Architects can play a crucial role as trusted advisors when undertaking a new project or renovating your current residence. However, it's essential to understand their responsibilities and what you can anticipate from their services.
To help you make the most of your project, we asked the experts to address some frequently asked questions and provide some insights into what you can anticipate from working with an architect.
To understand what to expect from an architect, you first must understand what an architect actually is.
An architect is a trained and licensed professional who designs buildings and oversees their construction. Architects often work on various projects, including residential homes, commercial buildings, schools, hospitals, and public spaces. They can also specialise in specific types of architecture, such as sustainable design, historic preservation, or urban planning.
Their work involves a wide range of tasks. This includes:
– Conceptualising designs
– Developing blueprints and construction documents
– Collaborating with clients and other professionals (such as engineers and contractors),
– Obtaining necessary permits
– Overseeing the construction process to ensure that the project is executed according to the design plans and specifications
– Adhering to building codes, regulations, and environmental considerations.
How Much Does an Architect Cost?
According to Audrey Whisker, Principal Architect at Whisker Architecture, the cost of hiring an architect depends on the project's scope and complexity. Generally speaking, most architects will charge around 5% to 8% of total construction costs. However, Audrey recommends filling out a Masterplan Report to get the most accurate estimation.
“The best way we've found to manage client budgets is by confirming the scope and budget of a project as early as possible with a comprehensive feasibility study,” says Audrey.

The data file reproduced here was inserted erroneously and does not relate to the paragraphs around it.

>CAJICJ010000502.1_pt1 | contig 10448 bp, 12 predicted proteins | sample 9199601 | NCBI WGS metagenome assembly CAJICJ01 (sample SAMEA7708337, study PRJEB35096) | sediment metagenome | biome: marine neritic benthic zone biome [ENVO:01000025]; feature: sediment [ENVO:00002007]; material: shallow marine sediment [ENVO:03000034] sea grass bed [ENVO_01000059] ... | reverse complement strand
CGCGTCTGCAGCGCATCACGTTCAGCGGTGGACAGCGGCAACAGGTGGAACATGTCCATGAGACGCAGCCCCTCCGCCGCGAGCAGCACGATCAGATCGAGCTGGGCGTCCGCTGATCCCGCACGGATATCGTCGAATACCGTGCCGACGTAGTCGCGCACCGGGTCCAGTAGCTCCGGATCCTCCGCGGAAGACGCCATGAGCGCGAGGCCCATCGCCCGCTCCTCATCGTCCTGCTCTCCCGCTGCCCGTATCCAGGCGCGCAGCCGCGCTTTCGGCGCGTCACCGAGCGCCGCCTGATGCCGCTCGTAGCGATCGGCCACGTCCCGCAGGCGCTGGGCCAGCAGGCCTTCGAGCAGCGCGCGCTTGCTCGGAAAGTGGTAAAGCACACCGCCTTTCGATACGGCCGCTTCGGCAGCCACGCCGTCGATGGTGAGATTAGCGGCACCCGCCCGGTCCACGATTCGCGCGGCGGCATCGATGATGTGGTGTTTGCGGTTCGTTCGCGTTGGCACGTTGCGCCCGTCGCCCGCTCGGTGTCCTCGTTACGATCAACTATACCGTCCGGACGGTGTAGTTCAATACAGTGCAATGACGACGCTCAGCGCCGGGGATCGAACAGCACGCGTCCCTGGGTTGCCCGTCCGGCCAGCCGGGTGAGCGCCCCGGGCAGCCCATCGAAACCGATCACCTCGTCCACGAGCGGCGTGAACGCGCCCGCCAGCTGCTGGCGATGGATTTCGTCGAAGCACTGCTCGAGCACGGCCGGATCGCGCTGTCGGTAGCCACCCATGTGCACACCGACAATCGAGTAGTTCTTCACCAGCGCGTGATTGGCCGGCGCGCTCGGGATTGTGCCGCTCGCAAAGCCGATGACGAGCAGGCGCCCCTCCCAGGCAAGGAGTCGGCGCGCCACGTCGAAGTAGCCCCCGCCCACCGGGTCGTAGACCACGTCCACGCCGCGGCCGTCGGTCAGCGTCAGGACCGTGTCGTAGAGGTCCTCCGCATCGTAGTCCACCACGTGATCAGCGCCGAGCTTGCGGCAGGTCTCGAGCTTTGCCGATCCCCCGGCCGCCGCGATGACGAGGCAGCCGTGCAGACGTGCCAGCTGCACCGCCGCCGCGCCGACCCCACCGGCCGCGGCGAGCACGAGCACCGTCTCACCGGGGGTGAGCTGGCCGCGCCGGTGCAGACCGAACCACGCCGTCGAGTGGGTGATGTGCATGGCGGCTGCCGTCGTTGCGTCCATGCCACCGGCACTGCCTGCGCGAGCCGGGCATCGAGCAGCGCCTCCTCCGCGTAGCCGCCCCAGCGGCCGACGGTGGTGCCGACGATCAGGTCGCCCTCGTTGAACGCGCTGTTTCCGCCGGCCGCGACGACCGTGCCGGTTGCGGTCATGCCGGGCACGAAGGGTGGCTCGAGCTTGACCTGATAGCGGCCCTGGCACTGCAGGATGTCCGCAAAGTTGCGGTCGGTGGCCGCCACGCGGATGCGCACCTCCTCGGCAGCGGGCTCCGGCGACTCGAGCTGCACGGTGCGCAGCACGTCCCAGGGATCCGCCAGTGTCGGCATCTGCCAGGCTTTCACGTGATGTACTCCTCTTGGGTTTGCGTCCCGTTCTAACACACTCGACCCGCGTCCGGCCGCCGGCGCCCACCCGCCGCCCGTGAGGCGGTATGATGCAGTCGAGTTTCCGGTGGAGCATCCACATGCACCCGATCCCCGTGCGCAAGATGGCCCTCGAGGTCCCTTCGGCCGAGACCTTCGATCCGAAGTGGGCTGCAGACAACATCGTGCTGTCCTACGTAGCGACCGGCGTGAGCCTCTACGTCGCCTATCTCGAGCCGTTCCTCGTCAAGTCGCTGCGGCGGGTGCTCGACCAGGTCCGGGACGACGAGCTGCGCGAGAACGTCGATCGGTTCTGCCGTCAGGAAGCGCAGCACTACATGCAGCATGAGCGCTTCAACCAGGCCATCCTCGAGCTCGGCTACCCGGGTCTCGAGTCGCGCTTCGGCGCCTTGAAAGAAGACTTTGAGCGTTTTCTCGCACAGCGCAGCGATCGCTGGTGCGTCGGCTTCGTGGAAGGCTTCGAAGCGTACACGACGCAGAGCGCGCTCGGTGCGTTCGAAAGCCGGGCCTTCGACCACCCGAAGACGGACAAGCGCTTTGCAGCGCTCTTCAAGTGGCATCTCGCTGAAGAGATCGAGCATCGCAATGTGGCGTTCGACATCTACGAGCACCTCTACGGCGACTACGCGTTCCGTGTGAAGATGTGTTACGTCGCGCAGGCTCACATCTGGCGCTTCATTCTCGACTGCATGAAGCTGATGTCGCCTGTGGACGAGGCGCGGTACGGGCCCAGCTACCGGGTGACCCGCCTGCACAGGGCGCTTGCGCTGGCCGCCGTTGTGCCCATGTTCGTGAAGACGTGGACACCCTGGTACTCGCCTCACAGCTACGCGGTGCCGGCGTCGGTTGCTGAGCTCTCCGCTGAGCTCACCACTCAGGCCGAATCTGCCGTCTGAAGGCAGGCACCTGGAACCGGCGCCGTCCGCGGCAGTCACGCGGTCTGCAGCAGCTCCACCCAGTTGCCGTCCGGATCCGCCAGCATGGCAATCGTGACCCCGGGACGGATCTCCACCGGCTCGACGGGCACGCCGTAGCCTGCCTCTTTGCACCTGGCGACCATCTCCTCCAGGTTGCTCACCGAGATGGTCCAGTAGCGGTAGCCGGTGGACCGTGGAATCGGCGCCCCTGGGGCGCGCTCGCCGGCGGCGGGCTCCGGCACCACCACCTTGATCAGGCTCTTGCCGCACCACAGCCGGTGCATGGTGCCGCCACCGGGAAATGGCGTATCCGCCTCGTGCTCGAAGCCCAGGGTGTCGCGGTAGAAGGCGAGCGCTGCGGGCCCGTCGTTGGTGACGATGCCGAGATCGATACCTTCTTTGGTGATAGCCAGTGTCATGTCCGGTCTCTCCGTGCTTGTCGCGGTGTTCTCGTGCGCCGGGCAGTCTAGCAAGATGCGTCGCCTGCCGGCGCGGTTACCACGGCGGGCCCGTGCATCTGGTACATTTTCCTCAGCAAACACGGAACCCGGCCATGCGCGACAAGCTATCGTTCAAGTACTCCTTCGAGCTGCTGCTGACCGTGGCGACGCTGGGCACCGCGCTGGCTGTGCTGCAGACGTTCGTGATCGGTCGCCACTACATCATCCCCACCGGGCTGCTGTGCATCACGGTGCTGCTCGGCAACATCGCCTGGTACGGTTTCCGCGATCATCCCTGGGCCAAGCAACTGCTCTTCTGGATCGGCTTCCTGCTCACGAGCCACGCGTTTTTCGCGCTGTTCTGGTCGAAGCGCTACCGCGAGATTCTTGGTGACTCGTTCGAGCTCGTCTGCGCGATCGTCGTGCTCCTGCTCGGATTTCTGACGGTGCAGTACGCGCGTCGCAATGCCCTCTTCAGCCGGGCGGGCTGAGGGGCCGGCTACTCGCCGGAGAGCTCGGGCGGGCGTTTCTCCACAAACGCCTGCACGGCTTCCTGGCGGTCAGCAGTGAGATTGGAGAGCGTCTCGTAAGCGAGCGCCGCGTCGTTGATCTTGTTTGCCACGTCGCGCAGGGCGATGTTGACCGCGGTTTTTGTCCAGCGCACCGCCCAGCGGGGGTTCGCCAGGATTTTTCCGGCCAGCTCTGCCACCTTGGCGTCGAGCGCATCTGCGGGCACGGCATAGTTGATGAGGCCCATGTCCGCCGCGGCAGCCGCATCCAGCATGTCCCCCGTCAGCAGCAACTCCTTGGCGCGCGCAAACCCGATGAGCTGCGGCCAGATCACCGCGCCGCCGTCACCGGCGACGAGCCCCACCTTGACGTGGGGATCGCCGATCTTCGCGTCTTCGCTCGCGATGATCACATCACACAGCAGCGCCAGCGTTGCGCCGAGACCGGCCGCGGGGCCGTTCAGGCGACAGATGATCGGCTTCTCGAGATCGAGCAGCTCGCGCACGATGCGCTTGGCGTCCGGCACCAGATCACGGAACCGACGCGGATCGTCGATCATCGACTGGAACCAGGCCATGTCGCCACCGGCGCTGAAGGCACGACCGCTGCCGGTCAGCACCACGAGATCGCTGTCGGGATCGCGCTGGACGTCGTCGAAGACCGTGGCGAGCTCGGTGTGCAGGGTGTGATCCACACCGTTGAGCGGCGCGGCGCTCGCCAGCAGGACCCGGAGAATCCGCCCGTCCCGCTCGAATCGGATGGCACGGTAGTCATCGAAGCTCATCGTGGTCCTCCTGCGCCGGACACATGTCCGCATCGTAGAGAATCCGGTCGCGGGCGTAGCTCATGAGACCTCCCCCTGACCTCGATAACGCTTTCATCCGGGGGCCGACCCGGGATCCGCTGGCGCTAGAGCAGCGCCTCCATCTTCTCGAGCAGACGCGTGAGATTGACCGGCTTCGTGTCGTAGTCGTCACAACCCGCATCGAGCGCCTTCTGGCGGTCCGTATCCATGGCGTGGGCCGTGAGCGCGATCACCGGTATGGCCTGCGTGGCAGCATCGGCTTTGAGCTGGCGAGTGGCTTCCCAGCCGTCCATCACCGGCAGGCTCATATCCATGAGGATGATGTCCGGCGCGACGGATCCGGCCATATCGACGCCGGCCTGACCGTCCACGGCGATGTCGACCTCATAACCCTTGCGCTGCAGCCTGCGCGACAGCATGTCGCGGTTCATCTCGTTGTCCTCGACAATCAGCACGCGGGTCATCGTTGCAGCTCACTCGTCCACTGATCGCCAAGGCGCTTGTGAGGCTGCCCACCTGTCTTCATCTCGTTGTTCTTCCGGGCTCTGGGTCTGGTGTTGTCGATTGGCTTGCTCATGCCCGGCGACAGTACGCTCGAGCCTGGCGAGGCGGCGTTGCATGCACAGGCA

A Masterplan Report outlines any architectural inspiration, site characteristics, family needs, and budget considerations. It can be so detailed to include site analysis, inspiration images, spatial diagrams, and an estimated cost opinion. So, to get the best estimate possible, ask your architect if they have their own Masterplan Report or something similar.
Building Designer vs Architect: Which One is Right For You?
The primary difference between a building designer and an architect is their education, training, and professional responsibilities.
Architects undergo extensive formal education, internships, and licensing exams, enabling them to handle all aspects of the design and construction process, prioritise public safety, and ensure compliance with building codes. They possess comprehensive architectural principles, structural systems, and project management expertise.
On the other hand, building designers may have varying levels of education and training and typically focus more on the design aspect of projects, generally lacking the same level of expertise in areas like structural engineering and legal responsibilities related to public welfare.
Choosing a building designer over an architect may be preferred for budget-conscious projects or when seeking personalised design approaches.
Alternatively, you should opt for an architect over a building designer when seeking comprehensive expertise, adherence to stringent building codes and regulations, and focusing on projects requiring complex design solutions or structural considerations. Architects typically offer a broader range of services and a deeper understanding of architectural principles, making them well-suited for projects prioritising technical precision and professional oversight.
Can an Architect Be a Construction Manager?